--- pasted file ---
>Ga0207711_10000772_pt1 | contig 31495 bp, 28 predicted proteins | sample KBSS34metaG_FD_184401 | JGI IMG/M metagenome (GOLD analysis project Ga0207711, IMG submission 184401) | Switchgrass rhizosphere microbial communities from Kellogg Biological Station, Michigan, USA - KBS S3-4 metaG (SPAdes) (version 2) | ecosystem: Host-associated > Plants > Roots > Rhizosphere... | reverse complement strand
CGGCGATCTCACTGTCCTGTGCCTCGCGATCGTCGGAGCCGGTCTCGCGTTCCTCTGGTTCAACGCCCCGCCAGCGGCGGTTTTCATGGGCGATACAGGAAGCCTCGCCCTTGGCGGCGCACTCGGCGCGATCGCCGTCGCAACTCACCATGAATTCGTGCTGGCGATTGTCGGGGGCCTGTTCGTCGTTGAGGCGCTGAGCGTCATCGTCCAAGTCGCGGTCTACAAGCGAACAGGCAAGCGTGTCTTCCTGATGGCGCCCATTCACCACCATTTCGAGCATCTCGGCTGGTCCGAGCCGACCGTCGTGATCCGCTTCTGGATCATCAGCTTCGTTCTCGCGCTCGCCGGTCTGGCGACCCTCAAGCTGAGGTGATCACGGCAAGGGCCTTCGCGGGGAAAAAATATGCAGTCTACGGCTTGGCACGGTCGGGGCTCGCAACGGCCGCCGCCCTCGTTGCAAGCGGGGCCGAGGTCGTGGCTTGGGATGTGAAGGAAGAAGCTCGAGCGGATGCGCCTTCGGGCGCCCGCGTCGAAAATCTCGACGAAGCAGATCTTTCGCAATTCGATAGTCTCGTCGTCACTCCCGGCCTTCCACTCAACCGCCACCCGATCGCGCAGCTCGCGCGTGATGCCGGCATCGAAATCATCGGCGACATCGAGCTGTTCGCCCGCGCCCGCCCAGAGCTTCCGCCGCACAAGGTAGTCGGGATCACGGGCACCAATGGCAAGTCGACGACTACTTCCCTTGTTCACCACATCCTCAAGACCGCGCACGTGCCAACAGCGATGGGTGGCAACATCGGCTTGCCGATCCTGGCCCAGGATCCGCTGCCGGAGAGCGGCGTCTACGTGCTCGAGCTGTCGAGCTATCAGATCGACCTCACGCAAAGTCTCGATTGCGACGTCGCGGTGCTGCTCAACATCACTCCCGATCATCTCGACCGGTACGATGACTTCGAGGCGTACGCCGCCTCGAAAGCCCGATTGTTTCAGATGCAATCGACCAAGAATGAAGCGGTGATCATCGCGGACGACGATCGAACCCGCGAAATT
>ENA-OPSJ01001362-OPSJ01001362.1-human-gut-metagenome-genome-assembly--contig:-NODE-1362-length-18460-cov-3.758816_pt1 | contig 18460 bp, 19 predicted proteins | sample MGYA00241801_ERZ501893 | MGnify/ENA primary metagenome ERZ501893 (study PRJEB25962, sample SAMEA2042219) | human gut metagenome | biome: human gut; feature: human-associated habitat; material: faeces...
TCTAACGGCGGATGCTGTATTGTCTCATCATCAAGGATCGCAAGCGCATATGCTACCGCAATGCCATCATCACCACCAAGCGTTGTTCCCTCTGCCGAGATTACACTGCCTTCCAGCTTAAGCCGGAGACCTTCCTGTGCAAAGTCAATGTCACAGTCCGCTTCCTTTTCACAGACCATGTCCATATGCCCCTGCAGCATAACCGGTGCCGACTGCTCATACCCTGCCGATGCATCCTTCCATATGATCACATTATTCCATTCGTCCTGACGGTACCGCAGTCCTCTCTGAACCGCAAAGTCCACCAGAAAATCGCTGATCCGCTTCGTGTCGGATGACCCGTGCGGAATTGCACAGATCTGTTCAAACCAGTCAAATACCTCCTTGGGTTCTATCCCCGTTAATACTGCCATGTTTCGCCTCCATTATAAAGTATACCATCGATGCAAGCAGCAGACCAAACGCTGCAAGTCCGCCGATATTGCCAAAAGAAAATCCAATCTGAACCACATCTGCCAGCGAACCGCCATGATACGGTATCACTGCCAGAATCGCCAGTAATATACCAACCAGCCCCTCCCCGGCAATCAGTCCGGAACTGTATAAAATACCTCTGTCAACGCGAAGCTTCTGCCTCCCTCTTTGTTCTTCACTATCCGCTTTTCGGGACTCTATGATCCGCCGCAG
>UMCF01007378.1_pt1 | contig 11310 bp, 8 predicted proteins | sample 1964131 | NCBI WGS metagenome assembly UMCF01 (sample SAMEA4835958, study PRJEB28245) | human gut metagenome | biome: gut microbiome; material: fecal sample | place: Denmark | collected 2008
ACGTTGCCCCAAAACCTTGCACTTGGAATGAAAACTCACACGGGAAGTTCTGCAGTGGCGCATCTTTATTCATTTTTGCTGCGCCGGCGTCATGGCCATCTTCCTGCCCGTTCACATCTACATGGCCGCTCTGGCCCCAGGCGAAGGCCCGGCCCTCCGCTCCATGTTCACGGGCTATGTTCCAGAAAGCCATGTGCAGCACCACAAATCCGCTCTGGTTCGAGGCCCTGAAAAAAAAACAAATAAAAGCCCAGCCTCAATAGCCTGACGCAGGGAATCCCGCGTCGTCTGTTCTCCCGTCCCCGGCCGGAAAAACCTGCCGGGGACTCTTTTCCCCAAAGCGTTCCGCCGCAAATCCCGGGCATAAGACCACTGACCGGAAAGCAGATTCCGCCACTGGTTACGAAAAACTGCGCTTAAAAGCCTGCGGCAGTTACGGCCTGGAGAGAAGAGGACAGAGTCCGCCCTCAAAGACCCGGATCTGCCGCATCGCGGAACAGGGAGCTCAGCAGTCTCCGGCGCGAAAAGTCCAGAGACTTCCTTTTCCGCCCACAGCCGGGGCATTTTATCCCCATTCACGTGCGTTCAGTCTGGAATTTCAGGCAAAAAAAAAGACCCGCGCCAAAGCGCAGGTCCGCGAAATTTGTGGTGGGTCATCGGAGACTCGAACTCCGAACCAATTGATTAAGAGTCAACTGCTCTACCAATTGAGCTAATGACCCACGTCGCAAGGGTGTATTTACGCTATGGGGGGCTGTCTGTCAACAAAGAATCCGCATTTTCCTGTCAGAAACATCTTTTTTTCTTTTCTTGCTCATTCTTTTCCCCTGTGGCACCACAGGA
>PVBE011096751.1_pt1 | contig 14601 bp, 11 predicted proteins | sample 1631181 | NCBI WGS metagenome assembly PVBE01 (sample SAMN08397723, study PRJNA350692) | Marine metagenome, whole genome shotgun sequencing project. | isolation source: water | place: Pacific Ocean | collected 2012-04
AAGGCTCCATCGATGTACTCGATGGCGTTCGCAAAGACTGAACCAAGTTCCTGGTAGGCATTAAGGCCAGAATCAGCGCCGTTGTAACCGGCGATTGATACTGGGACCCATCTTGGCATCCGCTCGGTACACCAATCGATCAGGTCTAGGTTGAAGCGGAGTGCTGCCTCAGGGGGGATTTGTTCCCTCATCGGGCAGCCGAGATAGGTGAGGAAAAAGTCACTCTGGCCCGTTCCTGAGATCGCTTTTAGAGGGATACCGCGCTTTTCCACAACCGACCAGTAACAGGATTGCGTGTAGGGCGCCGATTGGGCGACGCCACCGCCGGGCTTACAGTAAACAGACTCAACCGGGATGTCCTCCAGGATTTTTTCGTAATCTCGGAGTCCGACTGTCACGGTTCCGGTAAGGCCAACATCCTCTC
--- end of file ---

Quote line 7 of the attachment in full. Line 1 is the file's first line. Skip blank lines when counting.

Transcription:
>PVBE011096751.1_pt1 | contig 14601 bp, 11 predicted proteins | sample 1631181 | NCBI WGS metagenome assembly PVBE01 (sample SAMN08397723, study PRJNA350692) | Marine metagenome, whole genome shotgun sequencing project. | isolation source: water | place: Pacific Ocean | collected 2012-04